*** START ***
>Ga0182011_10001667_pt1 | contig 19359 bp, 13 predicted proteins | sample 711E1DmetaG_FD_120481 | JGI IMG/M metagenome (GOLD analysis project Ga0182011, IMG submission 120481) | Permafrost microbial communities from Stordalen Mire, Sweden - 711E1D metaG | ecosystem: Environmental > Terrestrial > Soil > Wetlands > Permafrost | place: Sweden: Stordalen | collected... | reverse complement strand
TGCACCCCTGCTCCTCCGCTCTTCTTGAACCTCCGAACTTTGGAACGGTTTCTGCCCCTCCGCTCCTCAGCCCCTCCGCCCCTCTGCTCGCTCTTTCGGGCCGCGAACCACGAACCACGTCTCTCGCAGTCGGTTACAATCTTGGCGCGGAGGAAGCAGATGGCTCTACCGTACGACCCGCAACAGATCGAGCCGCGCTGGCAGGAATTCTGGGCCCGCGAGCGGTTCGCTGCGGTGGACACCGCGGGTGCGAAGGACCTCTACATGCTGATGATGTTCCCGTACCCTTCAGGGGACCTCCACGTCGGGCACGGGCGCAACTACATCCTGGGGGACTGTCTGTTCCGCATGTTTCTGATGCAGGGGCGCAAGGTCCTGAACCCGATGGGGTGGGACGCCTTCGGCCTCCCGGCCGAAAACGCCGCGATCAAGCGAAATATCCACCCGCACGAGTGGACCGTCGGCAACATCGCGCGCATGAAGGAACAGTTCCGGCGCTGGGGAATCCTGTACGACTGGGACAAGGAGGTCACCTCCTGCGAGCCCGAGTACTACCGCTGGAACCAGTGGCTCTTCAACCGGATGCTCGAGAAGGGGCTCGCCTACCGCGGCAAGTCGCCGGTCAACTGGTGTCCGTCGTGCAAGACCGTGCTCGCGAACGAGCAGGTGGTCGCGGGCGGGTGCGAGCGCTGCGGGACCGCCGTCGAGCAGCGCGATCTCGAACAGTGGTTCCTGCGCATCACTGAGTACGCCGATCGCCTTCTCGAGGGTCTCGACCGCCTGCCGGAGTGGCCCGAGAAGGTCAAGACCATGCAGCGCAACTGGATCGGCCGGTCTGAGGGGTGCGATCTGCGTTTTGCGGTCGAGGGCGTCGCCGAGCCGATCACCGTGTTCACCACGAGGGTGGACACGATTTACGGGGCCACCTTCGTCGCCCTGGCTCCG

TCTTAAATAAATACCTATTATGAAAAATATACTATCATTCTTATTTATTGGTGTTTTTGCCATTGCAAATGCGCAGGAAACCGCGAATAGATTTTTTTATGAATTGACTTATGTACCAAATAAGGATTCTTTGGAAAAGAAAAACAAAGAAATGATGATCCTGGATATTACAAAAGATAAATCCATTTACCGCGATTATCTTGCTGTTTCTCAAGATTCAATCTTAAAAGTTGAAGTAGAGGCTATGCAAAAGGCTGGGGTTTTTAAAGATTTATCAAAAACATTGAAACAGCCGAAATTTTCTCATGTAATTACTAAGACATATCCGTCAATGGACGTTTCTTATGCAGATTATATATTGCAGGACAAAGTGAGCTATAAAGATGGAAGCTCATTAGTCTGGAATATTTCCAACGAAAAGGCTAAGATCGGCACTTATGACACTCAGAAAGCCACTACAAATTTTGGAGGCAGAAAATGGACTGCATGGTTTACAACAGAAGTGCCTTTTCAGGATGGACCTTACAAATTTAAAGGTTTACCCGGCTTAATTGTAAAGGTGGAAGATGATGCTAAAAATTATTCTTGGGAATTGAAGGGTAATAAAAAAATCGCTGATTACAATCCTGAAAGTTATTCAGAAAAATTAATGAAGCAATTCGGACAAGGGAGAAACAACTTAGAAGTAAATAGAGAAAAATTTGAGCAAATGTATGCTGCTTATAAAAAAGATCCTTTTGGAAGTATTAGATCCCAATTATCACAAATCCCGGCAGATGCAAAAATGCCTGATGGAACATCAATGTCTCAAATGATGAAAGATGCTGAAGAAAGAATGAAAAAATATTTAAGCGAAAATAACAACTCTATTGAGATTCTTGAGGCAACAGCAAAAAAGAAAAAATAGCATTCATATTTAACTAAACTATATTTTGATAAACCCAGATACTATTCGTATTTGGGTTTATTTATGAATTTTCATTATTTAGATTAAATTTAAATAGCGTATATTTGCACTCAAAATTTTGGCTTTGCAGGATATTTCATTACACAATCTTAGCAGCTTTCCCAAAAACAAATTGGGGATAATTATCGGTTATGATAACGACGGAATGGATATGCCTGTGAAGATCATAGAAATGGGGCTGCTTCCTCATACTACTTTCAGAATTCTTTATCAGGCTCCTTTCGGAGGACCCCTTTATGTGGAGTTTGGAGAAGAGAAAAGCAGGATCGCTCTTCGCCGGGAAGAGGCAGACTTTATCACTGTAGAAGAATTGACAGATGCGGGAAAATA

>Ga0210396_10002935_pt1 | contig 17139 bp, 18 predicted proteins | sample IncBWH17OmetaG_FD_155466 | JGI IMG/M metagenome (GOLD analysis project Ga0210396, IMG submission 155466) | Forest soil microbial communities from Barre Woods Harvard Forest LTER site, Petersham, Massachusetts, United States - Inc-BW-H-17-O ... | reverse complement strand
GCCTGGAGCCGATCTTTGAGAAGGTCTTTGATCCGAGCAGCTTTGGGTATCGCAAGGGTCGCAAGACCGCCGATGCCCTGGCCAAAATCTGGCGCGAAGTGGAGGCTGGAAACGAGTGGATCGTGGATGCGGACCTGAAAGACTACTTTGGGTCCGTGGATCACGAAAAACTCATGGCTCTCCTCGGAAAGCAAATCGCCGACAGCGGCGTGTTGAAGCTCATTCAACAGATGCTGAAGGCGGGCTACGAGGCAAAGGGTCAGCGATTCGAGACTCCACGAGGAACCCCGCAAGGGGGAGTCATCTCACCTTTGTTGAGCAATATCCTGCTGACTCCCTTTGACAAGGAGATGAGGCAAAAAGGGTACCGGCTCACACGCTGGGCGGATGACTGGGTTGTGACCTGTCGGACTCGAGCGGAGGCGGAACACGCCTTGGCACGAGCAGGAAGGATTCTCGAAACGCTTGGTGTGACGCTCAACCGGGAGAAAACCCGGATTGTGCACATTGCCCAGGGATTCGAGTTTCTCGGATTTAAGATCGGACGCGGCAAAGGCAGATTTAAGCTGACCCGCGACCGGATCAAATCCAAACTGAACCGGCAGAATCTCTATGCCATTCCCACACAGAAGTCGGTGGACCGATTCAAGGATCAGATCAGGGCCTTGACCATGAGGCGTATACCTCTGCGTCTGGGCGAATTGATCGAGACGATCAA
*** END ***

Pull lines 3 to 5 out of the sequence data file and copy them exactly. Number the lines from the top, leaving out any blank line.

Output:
TCTTAAATAAATACCTATTATGAAAAATATACTATCATTCTTATTTATTGGTGTTTTTGCCATTGCAAATGCGCAGGAAACCGCGAATAGATTTTTTTATGAATTGACTTATGTACCAAATAAGGATTCTTTGGAAAAGAAAAACAAAGAAATGATGATCCTGGATATTACAAAAGATAAATCCATTTACCGCGATTATCTTGCTGTTTCTCAAGATTCAATCTTAAAAGTTGAAGTAGAGGCTATGCAAAAGGCTGGGGTTTTTAAAGATTTATCAAAAACATTGAAACAGCCGAAATTTTCTCATGTAATTACTAAGACATATCCGTCAATGGACGTTTCTTATGCAGATTATATATTGCAGGACAAAGTGAGCTATAAAGATGGAAGCTCATTAGTCTGGAATATTTCCAACGAAAAGGCTAAGATCGGCACTTATGACACTCAGAAAGCCACTACAAATTTTGGAGGCAGAAAATGGACTGCATGGTTTACAACAGAAGTGCCTTTTCAGGATGGACCTTACAAATTTAAAGGTTTACCCGGCTTAATTGTAAAGGTGGAAGATGATGCTAAAAATTATTCTTGGGAATTGAAGGGTAATAAAAAAATCGCTGATTACAATCCTGAAAGTTATTCAGAAAAATTAATGAAGCAATTCGGACAAGGGAGAAACAACTTAGAAGTAAATAGAGAAAAATTTGAGCAAATGTATGCTGCTTATAAAAAAGATCCTTTTGGAAGTATTAGATCCCAATTATCACAAATCCCGGCAGATGCAAAAATGCCTGATGGAACATCAATGTCTCAAATGATGAAAGATGCTGAAGAAAGAATGAAAAAATATTTAAGCGAAAATAACAACTCTATTGAGATTCTTGAGGCAACAGCAAAAAAGAAAAAATAGCATTCATATTTAACTAAACTATATTTTGATAAACCCAGATACTATTCGTATTTGGGTTTATTTATGAATTTTCATTATTTAGATTAAATTTAAATAGCGTATATTTGCACTCAAAATTTTGGCTTTGCAGGATATTTCATTACACAATCTTAGCAGCTTTCCCAAAAACAAATTGGGGATAATTATCGGTTATGATAACGACGGAATGGATATGCCTGTGAAGATCATAGAAATGGGGCTGCTTCCTCATACTACTTTCAGAATTCTTTATCAGGCTCCTTTCGGAGGACCCCTTTATGTGGAGTTTGGAGAAGAGAAAAGCAGGATCGCTCTTCGCCGGGAAGAGGCAGACTTTATCACTGTAGAAGAATTGACAGATGCGGGAAAATA

>Ga0210396_10002935_pt1 | contig 17139 bp, 18 predicted proteins | sample IncBWH17OmetaG_FD_155466 | JGI IMG/M metagenome (GOLD analysis project Ga0210396, IMG submission 155466) | Forest soil microbial communities from Barre Woods Harvard Forest LTER site, Petersham, Massachusetts, United States - Inc-BW-H-17-O ... | reverse complement strand
GCCTGGAGCCGATCTTTGAGAAGGTCTTTGATCCGAGCAGCTTTGGGTATCGCAAGGGTCGCAAGACCGCCGATGCCCTGGCCAAAATCTGGCGCGAAGTGGAGGCTGGAAACGAGTGGATCGTGGATGCGGACCTGAAAGACTACTTTGGGTCCGTGGATCACGAAAAACTCATGGCTCTCCTCGGAAAGCAAATCGCCGACAGCGGCGTGTTGAAGCTCATTCAACAGATGCTGAAGGCGGGCTACGAGGCAAAGGGTCAGCGATTCGAGACTCCACGAGGAACCCCGCAAGGGGGAGTCATCTCACCTTTGTTGAGCAATATCCTGCTGACTCCCTTTGACAAGGAGATGAGGCAAAAAGGGTACCGGCTCACACGCTGGGCGGATGACTGGGTTGTGACCTGTCGGACTCGAGCGGAGGCGGAACACGCCTTGGCACGAGCAGGAAGGATTCTCGAAACGCTTGGTGTGACGCTCAACCGGGAGAAAACCCGGATTGTGCACATTGCCCAGGGATTCGAGTTTCTCGGATTTAAGATCGGACGCGGCAAAGGCAGATTTAAGCTGACCCGCGACCGGATCAAATCCAAACTGAACCGGCAGAATCTCTATGCCATTCCCACACAGAAGTCGGTGGACCGATTCAAGGATCAGATCAGGGCCTTGACCATGAGGCGTATACCTCTGCGTCTGGGCGAATTGATCGAGACGATCAA